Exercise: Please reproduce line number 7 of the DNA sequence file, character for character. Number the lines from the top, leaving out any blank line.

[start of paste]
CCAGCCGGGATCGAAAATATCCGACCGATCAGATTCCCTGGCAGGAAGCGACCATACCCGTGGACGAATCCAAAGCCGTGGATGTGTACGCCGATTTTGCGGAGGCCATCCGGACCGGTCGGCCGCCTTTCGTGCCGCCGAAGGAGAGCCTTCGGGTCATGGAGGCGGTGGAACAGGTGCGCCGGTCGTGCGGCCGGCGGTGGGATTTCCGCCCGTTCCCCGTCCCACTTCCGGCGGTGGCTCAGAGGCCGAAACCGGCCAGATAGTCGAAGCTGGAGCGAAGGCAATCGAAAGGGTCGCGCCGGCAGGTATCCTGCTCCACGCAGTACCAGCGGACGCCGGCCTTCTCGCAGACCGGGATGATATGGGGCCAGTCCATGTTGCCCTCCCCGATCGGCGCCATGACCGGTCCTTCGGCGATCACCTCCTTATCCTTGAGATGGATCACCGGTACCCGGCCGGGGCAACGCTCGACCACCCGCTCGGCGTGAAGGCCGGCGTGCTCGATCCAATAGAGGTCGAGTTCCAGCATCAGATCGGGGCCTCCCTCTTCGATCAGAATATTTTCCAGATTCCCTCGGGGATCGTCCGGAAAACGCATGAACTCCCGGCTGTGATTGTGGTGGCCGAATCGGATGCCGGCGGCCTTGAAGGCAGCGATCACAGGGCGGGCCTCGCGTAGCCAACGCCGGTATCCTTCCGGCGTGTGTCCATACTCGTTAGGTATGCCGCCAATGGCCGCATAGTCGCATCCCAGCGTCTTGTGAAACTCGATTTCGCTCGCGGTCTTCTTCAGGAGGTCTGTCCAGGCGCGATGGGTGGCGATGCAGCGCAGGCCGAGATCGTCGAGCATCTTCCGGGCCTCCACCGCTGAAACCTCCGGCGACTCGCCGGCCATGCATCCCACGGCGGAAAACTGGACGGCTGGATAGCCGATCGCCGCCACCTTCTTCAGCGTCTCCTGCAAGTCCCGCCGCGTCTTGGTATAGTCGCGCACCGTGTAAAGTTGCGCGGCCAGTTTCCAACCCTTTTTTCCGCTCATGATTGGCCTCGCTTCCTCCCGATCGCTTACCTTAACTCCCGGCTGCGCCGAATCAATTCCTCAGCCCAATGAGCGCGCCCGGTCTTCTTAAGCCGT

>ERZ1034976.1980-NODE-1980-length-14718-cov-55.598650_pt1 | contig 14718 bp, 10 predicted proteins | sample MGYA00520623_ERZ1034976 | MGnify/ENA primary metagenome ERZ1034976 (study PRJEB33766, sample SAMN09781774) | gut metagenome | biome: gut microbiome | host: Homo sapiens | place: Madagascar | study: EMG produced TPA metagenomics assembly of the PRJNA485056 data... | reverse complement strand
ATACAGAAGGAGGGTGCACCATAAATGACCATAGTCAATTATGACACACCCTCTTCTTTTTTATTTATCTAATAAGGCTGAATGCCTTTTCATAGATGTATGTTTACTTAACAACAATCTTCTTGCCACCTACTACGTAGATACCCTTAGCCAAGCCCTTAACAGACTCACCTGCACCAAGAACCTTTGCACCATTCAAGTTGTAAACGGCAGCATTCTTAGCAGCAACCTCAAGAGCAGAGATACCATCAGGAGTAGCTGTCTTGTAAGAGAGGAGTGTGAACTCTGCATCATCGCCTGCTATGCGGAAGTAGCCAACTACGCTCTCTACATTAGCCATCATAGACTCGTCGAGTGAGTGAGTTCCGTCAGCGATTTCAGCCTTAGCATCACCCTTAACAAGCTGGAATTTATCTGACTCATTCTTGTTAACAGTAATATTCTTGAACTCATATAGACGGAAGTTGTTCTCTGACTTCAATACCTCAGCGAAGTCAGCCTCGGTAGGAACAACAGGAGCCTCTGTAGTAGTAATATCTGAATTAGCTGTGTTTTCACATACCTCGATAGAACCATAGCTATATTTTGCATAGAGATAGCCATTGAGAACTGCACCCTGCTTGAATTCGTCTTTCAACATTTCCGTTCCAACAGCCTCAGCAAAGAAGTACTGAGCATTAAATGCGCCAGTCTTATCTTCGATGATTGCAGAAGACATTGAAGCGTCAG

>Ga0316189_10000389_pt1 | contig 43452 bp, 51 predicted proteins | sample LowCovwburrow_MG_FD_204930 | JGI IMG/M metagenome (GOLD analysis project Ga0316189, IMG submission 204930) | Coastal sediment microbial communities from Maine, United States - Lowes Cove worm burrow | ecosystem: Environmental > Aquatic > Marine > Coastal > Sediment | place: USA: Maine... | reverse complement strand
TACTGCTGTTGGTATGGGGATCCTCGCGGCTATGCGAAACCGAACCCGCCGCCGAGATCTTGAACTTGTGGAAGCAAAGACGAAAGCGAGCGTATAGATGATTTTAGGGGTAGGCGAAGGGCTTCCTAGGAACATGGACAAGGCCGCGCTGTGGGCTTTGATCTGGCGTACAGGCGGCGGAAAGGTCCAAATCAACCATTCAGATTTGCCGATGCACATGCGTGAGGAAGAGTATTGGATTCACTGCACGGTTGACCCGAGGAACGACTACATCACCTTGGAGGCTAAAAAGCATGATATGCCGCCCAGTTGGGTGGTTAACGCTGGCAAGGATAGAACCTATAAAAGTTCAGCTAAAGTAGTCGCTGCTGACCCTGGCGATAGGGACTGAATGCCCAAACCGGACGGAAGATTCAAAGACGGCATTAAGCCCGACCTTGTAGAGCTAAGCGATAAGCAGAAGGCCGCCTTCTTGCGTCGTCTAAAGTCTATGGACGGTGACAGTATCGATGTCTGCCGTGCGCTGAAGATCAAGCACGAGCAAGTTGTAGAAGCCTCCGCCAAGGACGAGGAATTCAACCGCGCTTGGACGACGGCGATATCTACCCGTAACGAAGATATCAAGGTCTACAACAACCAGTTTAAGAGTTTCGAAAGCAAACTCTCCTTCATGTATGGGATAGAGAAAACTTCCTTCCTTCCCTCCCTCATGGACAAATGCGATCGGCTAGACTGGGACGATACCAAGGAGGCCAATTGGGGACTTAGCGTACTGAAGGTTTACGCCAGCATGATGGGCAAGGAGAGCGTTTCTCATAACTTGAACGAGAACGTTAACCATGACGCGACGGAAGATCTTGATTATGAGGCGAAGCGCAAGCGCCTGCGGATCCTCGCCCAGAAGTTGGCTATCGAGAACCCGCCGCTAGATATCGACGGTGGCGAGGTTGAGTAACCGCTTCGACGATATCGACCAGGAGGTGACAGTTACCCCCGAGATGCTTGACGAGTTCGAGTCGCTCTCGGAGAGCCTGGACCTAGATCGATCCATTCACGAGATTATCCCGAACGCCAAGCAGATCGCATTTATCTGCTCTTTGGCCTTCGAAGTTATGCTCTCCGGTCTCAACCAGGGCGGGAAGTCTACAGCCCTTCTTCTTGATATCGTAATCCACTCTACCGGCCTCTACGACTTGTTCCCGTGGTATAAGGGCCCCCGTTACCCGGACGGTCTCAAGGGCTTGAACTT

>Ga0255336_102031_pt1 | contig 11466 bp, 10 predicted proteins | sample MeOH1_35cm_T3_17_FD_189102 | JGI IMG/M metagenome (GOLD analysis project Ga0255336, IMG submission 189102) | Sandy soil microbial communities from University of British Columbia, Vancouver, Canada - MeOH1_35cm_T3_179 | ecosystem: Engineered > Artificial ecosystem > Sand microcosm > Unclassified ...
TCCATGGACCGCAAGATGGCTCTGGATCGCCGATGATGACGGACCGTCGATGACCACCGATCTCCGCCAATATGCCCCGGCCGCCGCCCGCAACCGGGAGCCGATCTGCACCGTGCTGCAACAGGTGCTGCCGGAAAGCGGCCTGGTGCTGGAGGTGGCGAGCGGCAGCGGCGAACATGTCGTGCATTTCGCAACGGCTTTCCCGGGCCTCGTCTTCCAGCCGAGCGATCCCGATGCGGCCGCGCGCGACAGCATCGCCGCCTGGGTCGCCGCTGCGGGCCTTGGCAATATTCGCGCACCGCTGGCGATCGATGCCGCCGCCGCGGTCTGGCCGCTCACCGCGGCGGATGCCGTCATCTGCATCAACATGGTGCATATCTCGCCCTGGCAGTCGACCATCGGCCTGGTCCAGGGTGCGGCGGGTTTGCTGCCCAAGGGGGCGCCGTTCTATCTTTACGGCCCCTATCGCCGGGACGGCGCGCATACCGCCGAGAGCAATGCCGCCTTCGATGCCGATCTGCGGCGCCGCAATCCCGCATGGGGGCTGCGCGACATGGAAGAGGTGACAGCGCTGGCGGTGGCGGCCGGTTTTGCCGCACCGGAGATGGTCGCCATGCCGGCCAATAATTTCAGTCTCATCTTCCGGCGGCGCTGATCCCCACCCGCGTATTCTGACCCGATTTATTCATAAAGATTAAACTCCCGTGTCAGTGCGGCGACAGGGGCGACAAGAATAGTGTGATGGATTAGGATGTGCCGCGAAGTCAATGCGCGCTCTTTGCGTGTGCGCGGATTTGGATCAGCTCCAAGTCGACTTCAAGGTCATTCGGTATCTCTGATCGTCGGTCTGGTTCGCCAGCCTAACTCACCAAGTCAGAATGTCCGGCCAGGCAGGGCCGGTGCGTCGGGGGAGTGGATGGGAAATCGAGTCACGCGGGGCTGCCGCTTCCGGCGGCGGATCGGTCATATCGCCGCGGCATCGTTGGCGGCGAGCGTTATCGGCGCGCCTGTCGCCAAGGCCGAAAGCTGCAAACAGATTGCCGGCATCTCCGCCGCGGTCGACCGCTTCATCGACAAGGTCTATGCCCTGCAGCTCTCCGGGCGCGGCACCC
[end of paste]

TCCATGGACCGCAAGATGGCTCTGGATCGCCGATGATGACGGACCGTCGATGACCACCGATCTCCGCCAATATGCCCCGGCCGCCGCCCGCAACCGGGAGCCGATCTGCACCGTGCTGCAACAGGTGCTGCCGGAAAGCGGCCTGGTGCTGGAGGTGGCGAGCGGCAGCGGCGAACATGTCGTGCATTTCGCAACGGCTTTCCCGGGCCTCGTCTTCCAGCCGAGCGATCCCGATGCGGCCGCGCGCGACAGCATCGCCGCCTGGGTCGCCGCTGCGGGCCTTGGCAATATTCGCGCACCGCTGGCGATCGATGCCGCCGCCGCGGTCTGGCCGCTCACCGCGGCGGATGCCGTCATCTGCATCAACATGGTGCATATCTCGCCCTGGCAGTCGACCATCGGCCTGGTCCAGGGTGCGGCGGGTTTGCTGCCCAAGGGGGCGCCGTTCTATCTTTACGGCCCCTATCGCCGGGACGGCGCGCATACCGCCGAGAGCAATGCCGCCTTCGATGCCGATCTGCGGCGCCGCAATCCCGCATGGGGGCTGCGCGACATGGAAGAGGTGACAGCGCTGGCGGTGGCGGCCGGTTTTGCCGCACCGGAGATGGTCGCCATGCCGGCCAATAATTTCAGTCTCATCTTCCGGCGGCGCTGATCCCCACCCGCGTATTCTGACCCGATTTATTCATAAAGATTAAACTCCCGTGTCAGTGCGGCGACAGGGGCGACAAGAATAGTGTGATGGATTAGGATGTGCCGCGAAGTCAATGCGCGCTCTTTGCGTGTGCGCGGATTTGGATCAGCTCCAAGTCGACTTCAAGGTCATTCGGTATCTCTGATCGTCGGTCTGGTTCGCCAGCCTAACTCACCAAGTCAGAATGTCCGGCCAGGCAGGGCCGGTGCGTCGGGGGAGTGGATGGGAAATCGAGTCACGCGGGGCTGCCGCTTCCGGCGGCGGATCGGTCATATCGCCGCGGCATCGTTGGCGGCGAGCGTTATCGGCGCGCCTGTCGCCAAGGCCGAAAGCTGCAAACAGATTGCCGGCATCTCCGCCGCGGTCGACCGCTTCATCGACAAGGTCTATGCCCTGCAGCTCTCCGGGCGCGGCACCC